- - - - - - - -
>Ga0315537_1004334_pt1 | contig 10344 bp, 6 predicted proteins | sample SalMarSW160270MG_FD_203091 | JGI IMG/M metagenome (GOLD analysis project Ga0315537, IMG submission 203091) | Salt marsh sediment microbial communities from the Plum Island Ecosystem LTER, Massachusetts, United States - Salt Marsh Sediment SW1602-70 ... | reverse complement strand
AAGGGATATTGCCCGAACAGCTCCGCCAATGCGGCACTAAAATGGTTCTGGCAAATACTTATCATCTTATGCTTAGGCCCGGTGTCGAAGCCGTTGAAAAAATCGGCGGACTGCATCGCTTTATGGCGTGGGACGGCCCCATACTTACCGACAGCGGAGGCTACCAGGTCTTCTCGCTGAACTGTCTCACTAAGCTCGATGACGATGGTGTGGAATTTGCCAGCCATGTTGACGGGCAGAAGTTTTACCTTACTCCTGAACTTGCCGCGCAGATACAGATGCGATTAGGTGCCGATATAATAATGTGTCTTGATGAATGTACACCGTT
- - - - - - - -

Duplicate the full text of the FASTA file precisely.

>Ga0315537_1004334_pt1 | contig 10344 bp, 6 predicted proteins | sample SalMarSW160270MG_FD_203091 | JGI IMG/M metagenome (GOLD analysis project Ga0315537, IMG submission 203091) | Salt marsh sediment microbial communities from the Plum Island Ecosystem LTER, Massachusetts, United States - Salt Marsh Sediment SW1602-70 ... | reverse complement strand
AAGGGATATTGCCCGAACAGCTCCGCCAATGCGGCACTAAAATGGTTCTGGCAAATACTTATCATCTTATGCTTAGGCCCGGTGTCGAAGCCGTTGAAAAAATCGGCGGACTGCATCGCTTTATGGCGTGGGACGGCCCCATACTTACCGACAGCGGAGGCTACCAGGTCTTCTCGCTGAACTGTCTCACTAAGCTCGATGACGATGGTGTGGAATTTGCCAGCCATGTTGACGGGCAGAAGTTTTACCTTACTCCTGAACTTGCCGCGCAGATACAGATGCGATTAGGTGCCGATATAATAATGTGTCTTGATGAATGTACACCGTT